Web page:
(Reuters) – Wall Street’s main indexes fell on Tuesday after a four-day winning streak as a pause in Johnson & Johnson’s COVID-19 vaccine trials spurred concerns about a full economic rebound from the coronavirus-led downturn.
Johnson & Johnson raised its annual profit forecast, but its shares dropped 1.2% as it suspended clinical trials following an unexplained illness in a study participant, possibly delaying one of the most closely watched efforts to contain the global pandemic.
Some of the worst-hit companies due to the pandemic – cruise line operators Carnival Corp, Norwegian Cruise Line Holdings and hotel operator Wynn Resorts Ltd – were among the top losers on the S&P 500.
“It reminds those betting on a vaccine that it’s probably not as clear cut that it’s just on the horizon as the administration makes it to be,” said Rick Meckler, a partner at Cherry Lane Investments, a family investment office in New Vernon, New Jersey.
Adding to the negative tone, U.S. House Speaker Nancy Pelosi rejected President Donald Trump’s latest offer on COVID-19 stimulus, in the latest sign that a bipartisan deal on coronavirus relief remains unlikely ahead of the November election.
Hopes of more U.S. fiscal stimulus and a rally in technology heavyweights led stocks higher on Monday, bringing the benchmark S&P 500 and the tech-heavy Nasdaq within 2% of their record highs hit in September after a pullback last month.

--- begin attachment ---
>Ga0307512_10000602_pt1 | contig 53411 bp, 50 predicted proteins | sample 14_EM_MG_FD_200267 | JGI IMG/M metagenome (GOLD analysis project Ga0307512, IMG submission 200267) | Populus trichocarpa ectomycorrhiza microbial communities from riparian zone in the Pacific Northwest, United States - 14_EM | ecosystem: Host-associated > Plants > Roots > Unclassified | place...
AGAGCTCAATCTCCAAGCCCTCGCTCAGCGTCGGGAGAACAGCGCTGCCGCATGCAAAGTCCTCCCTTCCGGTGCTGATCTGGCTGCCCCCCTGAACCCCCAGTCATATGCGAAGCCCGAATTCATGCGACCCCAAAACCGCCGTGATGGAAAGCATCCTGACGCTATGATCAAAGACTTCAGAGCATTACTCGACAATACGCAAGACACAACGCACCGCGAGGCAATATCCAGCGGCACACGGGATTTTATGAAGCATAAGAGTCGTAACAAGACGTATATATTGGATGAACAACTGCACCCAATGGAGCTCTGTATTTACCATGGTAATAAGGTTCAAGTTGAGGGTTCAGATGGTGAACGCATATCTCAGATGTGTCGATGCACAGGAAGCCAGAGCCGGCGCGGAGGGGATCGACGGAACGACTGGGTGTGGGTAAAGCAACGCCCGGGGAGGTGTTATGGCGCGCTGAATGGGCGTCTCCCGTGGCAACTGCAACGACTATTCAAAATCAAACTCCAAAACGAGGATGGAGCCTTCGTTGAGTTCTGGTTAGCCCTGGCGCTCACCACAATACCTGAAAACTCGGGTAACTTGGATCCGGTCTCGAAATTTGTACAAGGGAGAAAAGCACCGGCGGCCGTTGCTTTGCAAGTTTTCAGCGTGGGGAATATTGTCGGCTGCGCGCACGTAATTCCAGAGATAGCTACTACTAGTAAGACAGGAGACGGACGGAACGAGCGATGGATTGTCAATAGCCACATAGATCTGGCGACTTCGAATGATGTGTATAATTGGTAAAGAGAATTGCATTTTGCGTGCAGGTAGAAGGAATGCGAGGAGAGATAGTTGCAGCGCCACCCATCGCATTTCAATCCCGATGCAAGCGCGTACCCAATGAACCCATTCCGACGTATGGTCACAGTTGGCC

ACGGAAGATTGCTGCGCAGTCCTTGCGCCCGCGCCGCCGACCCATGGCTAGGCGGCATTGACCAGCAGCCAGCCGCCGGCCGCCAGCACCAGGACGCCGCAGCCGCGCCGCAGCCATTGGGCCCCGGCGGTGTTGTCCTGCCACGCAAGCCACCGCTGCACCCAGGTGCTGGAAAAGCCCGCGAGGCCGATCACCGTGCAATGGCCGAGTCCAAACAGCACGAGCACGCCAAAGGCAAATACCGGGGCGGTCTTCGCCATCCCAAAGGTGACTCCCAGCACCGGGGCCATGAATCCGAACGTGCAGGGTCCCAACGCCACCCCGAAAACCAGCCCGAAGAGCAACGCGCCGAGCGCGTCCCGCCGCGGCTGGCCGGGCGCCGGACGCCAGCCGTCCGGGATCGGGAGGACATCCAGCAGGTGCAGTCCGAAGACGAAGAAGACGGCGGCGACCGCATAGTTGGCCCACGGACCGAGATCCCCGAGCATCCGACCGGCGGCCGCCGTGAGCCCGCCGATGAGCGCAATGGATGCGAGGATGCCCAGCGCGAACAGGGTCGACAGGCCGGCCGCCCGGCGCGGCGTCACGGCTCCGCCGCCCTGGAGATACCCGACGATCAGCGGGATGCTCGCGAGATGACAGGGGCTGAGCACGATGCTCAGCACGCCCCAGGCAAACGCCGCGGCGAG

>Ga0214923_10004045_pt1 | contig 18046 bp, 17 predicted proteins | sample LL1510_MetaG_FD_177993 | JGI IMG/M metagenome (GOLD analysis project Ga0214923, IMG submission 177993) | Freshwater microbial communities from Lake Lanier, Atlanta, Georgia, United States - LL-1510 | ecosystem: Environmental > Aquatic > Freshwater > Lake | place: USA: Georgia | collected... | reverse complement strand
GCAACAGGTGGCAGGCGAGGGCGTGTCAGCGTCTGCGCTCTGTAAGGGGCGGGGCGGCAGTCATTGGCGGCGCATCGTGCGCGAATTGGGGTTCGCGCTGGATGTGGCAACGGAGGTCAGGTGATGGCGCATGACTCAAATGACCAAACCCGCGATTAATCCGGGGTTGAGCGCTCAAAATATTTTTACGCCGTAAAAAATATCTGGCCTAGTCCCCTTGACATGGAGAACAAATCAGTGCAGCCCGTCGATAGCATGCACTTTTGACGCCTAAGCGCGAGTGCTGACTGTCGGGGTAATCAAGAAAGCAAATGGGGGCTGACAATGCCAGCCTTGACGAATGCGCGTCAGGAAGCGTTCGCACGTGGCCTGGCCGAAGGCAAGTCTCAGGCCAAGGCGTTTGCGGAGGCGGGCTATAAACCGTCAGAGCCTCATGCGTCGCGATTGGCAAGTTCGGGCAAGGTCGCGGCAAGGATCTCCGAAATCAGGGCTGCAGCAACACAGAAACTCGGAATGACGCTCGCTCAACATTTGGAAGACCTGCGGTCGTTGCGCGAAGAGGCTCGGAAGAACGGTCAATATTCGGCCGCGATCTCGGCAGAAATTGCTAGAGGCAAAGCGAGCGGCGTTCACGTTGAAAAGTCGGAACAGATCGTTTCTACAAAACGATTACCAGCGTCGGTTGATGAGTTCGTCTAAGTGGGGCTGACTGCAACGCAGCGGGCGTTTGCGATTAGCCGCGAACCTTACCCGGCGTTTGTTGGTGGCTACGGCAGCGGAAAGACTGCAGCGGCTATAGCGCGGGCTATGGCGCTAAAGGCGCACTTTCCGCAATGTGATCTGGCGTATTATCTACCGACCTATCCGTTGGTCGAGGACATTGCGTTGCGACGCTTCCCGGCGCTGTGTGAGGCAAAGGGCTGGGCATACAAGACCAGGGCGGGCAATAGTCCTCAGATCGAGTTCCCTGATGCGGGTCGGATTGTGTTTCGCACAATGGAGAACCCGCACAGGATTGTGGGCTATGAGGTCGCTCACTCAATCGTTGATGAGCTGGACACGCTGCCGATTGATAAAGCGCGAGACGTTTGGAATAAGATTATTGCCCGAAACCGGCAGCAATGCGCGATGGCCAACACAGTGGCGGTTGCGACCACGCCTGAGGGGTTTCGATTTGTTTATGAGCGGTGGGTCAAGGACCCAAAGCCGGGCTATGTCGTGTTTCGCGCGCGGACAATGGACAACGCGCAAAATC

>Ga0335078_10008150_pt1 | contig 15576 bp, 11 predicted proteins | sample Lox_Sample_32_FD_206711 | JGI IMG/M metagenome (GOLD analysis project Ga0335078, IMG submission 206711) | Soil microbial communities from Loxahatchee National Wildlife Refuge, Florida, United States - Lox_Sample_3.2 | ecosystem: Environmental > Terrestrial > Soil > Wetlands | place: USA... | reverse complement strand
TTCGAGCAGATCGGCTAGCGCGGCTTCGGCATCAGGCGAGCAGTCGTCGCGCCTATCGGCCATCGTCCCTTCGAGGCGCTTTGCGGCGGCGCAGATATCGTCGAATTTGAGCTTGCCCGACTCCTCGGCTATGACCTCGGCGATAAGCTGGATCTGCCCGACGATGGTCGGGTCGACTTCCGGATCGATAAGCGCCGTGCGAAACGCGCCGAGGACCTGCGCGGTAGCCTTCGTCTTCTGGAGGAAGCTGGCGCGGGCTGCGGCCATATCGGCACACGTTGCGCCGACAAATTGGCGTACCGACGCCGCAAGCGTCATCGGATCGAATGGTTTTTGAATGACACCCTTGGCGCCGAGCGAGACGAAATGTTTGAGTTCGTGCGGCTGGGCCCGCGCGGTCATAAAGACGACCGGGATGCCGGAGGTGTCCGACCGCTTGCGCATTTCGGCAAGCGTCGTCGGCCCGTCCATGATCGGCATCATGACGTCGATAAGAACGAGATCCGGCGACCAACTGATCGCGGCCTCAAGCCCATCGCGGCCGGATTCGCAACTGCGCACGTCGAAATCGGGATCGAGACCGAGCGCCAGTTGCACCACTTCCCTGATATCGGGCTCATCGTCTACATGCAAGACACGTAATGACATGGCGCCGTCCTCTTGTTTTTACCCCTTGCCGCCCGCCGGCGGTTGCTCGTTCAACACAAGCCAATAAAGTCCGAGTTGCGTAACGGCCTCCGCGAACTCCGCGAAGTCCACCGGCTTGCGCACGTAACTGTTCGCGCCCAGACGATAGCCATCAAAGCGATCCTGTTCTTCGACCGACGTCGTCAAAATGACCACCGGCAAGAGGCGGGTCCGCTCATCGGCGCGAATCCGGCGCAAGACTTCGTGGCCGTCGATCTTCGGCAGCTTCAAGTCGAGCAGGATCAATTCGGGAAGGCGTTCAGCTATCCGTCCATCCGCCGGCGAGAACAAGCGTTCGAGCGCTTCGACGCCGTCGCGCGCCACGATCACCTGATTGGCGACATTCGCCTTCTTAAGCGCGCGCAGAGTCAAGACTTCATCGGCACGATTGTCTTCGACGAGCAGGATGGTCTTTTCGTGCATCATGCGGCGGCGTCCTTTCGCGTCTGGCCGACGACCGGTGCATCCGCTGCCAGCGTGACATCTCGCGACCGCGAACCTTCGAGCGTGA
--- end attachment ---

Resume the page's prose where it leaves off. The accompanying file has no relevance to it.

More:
Apple Inc gave up early gains to fall 1.9% ahead of a virtual event starting 1 p.m. ET (1700 GMT) where it is widely expected to unveil four new iPhones.
Shares of Amazon.com Inc, which have already surged 86% this year, added 0.2% as it began 48 hours of promotions as part of “Prime Day” in an early start to the holiday shopping season.
Kicking off third-quarter earnings season, JPMorgan Chase & Co and Citigroup surpassed analyst estimates for quarterly profit on a surge in trading revenue. However, their shares fell 0.3% and 1.6%, respectively.
Bank stocks slipped 0.6%. The index has widely underperformed the broader market in 2020 and analysts expect the sector’s earnings to take years to make a full recovery as interest rates remain near record lows.
Overall, analysts expect third-quarter earnings for S&P 500 firms to slide 20.7% from a year earlier, smaller than a 31% tumble in the prior quarter.
At 9:54 a.m. ET, the Dow Jones Industrial Average was down 109.40 points, or 0.38%, at 28,728.12, the S&P 500 was down 12.27 points, or 0.35%, at 3,521.95, and the Nasdaq Composite was down 30.51 points, or 0.26%, at 11,845.75.
Walt Disney Co jumped 3.5% as it restructured its media and entertainment businesses to accelerate growth of Disney+ and other streaming services.
The world’s largest asset manager BlackRock Inc rose 3.7% after reporting better than expected quarterly profit as the recovery rally in global financial markets boosted asset values and pulled in more investor funds.
Declining issues outnumbered advancers for a 2.54-to-1 ratio on the NYSE and for a 1.98-to-1 ratio on the Nasdaq.
The S&P index recorded 23 new 52-week highs and no new low, while the Nasdaq recorded 41 new highs and six new lows.
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